We Are Calvert Hall!
More than 16,000 alumni wave their gold and cardinal colors, each with a unique path that brought them to Calvert Hall. But only one came via shipwreck off the coast of Japan.
Hikozo Hamada grew up in a small farming and fishing village in Japan. At age 13, a year after his mother died, Hikozo and his stepfather made two choices that would change the course of Hikozo’s life. The first was for Hikozo to accompany his stepfather’s crew on a merchant ship bound for Tokyo with a cargo of saké. The second was for Hikozo to transfer to a newer, faster freighter that would get him to Tokyo two weeks sooner, allowing more time for sightseeing and then get him home sooner. As it turned out, it took him nine years to get back home, and he never saw his stepfather again.
In the waters off Tokyo, a typhoon blew up in the Pacific.
“I expected every wave would swallow us up,” he wrote later, and prayed to his Shinto gods to spare his life. The typhoon destroyed the ship’s sails and cast Hikozo and the crew adrift for 55 days.
The American freighter Auckland rescued Hikozo and the crew, then continued on the remainder of its 42-day journey to its next port of call—San Francisco. Hikozo quickly learned enough English to get a job as a dishwasher. When another shipwrecked crew from Japan arrived in San Francisco a year later, Hikozo served as their interpreter for the local authorities. He so impressed the Chief of the Customs House, Mr. Beverly Sanders, that Sanders hired him.
The next summer, Sanders brought Hikozo with him to his vacation home in Baltimore and took him along on official government business in Washington, D.C., where Hikozo had the distinction of becoming the first nonofficial Japanese to shake hands with a U.S. president—the 14th president of the United States, Franklin Pierce.
That was in the summer of 1854. In the fall, Sanders found a school for Hikozo—he entered Brother Walter’s class at St. Joseph’s
Classical and Commercial Academy at Calvert Hall, less than a decade after the school opened its doors in 1845. Hikozo’s classmates welcomed him like a brother.
“My fellow students were exceedingly kind: at each recess, they would come around me and teach me the language as well
as help me with my lessons,” he wrote.
Hikozo was baptized at the Cathedral of the Assumption in Baltimore, the first Japanese to be baptized by a Catholic priest in 200 years. He took Joseph as his Christian name and Americanized his surname to Heco.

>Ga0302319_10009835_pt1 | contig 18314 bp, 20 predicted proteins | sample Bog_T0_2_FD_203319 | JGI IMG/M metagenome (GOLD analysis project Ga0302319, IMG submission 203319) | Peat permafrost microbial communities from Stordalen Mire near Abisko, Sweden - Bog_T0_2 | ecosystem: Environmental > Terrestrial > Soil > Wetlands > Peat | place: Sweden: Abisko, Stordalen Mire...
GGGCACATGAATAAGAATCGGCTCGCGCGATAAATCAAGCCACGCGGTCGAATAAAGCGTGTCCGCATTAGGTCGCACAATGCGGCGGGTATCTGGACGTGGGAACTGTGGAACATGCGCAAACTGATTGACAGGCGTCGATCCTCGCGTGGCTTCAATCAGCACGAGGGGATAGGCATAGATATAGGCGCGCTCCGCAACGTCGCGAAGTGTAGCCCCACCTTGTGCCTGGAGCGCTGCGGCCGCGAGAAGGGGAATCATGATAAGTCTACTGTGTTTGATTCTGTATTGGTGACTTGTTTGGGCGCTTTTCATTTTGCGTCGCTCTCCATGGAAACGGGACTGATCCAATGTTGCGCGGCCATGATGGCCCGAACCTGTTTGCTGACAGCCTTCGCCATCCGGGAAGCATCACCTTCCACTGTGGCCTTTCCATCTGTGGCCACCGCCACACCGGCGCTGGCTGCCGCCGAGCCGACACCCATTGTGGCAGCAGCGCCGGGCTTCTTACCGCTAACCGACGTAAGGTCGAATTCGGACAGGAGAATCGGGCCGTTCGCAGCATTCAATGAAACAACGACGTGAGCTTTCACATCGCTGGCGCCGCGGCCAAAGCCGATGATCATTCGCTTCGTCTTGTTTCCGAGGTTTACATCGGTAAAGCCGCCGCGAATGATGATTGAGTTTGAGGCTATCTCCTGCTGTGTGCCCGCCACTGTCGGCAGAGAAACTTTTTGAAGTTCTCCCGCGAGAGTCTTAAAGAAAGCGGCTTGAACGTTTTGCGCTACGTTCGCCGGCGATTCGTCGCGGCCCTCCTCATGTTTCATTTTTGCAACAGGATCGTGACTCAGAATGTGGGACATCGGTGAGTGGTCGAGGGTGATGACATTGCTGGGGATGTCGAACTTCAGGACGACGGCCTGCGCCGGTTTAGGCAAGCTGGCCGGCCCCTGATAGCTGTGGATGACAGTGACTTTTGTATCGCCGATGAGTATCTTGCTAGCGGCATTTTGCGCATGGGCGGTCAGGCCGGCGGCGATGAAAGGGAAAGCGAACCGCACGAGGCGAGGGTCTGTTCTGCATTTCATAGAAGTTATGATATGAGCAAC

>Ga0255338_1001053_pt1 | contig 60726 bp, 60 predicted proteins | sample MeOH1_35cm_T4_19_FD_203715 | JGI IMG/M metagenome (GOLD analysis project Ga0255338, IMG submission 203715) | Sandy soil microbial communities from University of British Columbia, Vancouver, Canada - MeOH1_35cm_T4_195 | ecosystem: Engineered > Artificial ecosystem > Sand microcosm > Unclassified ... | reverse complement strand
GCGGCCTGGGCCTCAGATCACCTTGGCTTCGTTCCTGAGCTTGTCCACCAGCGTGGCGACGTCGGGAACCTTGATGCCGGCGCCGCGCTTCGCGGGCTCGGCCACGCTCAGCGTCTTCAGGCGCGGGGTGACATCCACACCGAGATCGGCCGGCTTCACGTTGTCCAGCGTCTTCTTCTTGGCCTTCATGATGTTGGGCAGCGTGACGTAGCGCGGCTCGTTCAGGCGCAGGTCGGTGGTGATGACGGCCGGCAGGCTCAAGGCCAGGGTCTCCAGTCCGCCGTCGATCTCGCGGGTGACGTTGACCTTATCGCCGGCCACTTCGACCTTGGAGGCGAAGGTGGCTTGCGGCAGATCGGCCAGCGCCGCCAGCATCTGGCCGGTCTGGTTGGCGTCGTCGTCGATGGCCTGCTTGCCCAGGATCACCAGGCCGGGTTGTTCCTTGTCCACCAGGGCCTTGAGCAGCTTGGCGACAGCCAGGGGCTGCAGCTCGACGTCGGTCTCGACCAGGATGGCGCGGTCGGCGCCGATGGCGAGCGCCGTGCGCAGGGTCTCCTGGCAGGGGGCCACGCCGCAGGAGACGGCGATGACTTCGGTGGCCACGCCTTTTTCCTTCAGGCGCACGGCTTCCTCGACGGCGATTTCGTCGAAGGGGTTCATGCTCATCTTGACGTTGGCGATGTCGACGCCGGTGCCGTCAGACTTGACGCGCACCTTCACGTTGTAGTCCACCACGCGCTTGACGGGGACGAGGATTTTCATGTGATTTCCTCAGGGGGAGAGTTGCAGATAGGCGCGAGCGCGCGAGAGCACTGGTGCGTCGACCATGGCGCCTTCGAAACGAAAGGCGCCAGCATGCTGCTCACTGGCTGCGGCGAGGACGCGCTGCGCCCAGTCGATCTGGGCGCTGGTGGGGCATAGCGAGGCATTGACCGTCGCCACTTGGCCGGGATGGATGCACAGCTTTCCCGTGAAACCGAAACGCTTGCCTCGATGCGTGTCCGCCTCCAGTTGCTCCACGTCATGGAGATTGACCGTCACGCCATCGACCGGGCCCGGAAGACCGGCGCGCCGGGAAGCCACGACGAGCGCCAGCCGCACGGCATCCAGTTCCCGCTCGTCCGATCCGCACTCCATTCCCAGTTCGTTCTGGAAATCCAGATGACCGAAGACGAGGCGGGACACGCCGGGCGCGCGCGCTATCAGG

The First American Christian Brother
Joseph Heco’s story personifies Calvert Hall’s mission to provide
a diverse community of young men with a broad and balanced human and Christian education, and its core beliefs that Calvert
Hall fosters an appreciation for the uniqueness of each person and that a caring community develops the interpersonal relationships that are vital to the educational process.
September 15, 2020, marks the 175th anniversary of Calvert Hall, the first permanent Christian Brothers school in the United States. In 1837, Archbishop Eccleston of Baltimore heard about a new school that four Christian Brothers from France had started in Montreal. He asked them about opening a similar school for immigrant boys in Baltimore, but no English-speaking Brothers were available. Steadfast in the mission, the Archbishop recruited five young volunteers to begin their religious training with the Christian Brothers in Montreal, where they would also receive training as teachers, then return to Baltimore to open the school.
While waiting for the Brothers to return, Father White, pastor at the Cathedral of the Assumption, began construction of a two-story, 127-foot by 50-foot school building at 16 West Saratoga Street, at an estimated cost of $10,200. It was the largest hall in the city of Baltimore and was christened “Calvert Hall” in honor of Maryland’s founding Catholic family.
Of the five young men who ventured to Montreal to enter the Novitiate, only one, 16-year-old John McMullen, took the vows to join the Brothers of the Christian Schools. He received the name of Brother Francis. After teaching two years in Montreal, despite
suffering from tuberculosis, Brother Francis returned to Baltimore in 1845 to teach the first class at Calvert Hall. Brother Edward and Brother Ambrose completed the faculty, and the new school opened with 100 students. “I had to refuse a good number in order not to overcrowd the classes,” Brother Francis wrote.
The Brothers lived in what was once described as “a miserable little house near the school.” A curtain divided the kitchen and living room on the first floor, and they slept in a small bedroom on the second floor. “Like so many of God’s works,” one observer noted, “the foundation of the Institute in the United States was laid in poverty and privation of every sort.”
Tuberculosis cut short Brother Francis’ tenure at Calvert Hall, and his life. In November of the second school year, Brother Francis collapsed, and his physician ordered him to move to the warmer climate of Florida. He died on April 23, 1848, only twenty years old. Christian Brothers historian Brother Angelus Gabriel wrote of him, “In His own designs, Almighty God had made use of this frail, pain-racked, generous youth, and his noble Celtic spirit to establish the Christian Brothers in the United States.”